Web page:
The Graduates/Los Graduados on PBS’ Independent Lens looks at six Latino students who overcame challenges –including gang involvement, homelessness, teen pregnancy, undocumented status and homophobia — to succeed in school.
“College isn’t for us,” Skylar Myers’ friend Randall told her in seventh grade when she talked about her private school’s College Day. In eighth grade, while she was applying for high school scholarships, Randall was arrested for the first time, Myers writes in the Hechinger Report.
Her other friends from the block — Miguel, Malik, Shaquencia and Jonathan — never made it to college. Their future held teen pregnancies, arrests, dropping out of school.
Myers’ parents weren’t college educated, but they made their only child’s education a priority. Her father taught her to read at 2 and started multiplication at 4. And they sent her to private school.
“I just thought you were some type of special case,” Randall said years later. “Your daddy was around and caring [about your educational needs]… if any of us had to go it would be you.”
Randall went to inner-city schools. He joined a gang, so he’d feel safe. He dropped out of high school and earned a GED. After three stints in jail, he was sent to prison. “I’ve always been just as smart as you, but . . . outside the understanding of what’s normally accepted as ‘smart’ or ‘intelligent,’” he told his “homie.”
Myers earned a film studies degree from the University of California in San Diego.
Music hath charms to close the achievement gap, writes Lori Miller Kase in The Atlantic. At least, researchers hope so.
Several times a week, a group of at-risk youth in Los Angeles reports to makeshift music rooms at Alexandria Elementary School near Koreatown for lessons in violin or cello or bass—and to Saturday ensemble programs where they learn to play with bands and orchestras. As the students study their instruments, researchers study the students’ brains.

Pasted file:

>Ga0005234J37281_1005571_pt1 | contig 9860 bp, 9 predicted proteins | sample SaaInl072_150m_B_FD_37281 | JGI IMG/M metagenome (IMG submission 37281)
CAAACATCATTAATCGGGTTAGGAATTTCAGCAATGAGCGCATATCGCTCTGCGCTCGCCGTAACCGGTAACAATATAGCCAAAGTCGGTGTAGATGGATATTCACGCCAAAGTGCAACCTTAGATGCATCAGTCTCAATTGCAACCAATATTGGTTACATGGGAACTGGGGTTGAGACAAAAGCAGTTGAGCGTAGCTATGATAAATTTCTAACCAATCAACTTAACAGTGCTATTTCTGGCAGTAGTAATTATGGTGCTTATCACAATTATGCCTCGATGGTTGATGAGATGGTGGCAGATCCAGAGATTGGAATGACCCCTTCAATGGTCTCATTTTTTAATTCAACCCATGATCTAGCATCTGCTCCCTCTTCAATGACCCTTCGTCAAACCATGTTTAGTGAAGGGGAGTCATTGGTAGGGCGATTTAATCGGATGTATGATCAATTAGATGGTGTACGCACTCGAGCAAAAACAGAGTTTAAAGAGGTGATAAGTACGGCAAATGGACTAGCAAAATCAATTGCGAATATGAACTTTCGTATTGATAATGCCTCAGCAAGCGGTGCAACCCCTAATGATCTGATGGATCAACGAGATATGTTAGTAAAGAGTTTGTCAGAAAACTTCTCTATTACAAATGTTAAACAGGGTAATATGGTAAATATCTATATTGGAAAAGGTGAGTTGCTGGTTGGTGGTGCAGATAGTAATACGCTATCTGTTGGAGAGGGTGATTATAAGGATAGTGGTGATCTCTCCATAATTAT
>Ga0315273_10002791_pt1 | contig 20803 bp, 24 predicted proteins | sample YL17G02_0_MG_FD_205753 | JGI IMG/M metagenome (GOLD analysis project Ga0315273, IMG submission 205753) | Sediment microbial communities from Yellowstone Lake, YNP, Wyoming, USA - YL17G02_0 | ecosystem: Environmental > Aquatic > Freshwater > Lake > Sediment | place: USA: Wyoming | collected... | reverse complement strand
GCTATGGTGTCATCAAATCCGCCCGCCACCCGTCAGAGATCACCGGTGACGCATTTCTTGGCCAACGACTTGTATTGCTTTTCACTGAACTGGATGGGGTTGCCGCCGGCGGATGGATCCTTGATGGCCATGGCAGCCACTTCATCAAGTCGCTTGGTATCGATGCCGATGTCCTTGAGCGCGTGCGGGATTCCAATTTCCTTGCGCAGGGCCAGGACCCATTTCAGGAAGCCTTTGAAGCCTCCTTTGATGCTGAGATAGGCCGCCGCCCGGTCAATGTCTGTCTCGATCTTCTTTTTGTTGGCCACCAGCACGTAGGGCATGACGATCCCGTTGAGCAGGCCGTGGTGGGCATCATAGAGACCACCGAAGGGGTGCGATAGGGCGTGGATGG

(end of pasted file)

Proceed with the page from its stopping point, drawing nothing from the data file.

The children, who devote at least five hours per week to their music, are participants in the award-winning non-profit Harmony Project, which provides free instruments and instruction to kids in underserved areas of the city if they promise to stay in school. The scientists, who hail from Northwestern University’s Auditory Neuroscience Laboratory, travel from Evanston, Illinois to a satellite lab in Hollywood for a few weeks each year to examine the impact of the music lessons on the children’s language and cognitive skills. What they are finding, according to Dr. Nina Kraus, a professor and neuroscientist at Northwestern and lead researcher of the study, is that music instruction not only improves children’s communication skills, attention, and memory, but that it may even close the academic gap between rich and poor students.
The Harmony Project students were compared to similar students on wait lists for music classes. In second grade, Harmony participants improved in reading, while controls who had not studied music fell farther behind in reading.
SIMPHONY (Studying the Influence Music Practice has On Neurodevelopment in Youth) is a five-year San Diego study focusing on how music training influences connections in the brain.
Public schools teach just as much music (and art) as ever, according to a 2012 U.S. Department of Education report. Nearly all elementary schools and 91 percent of secondary schools offer music classes. Students in low-poverty schools get higher-quality music instruction, writes Kase. I assume that means more opportunities to play an instrument.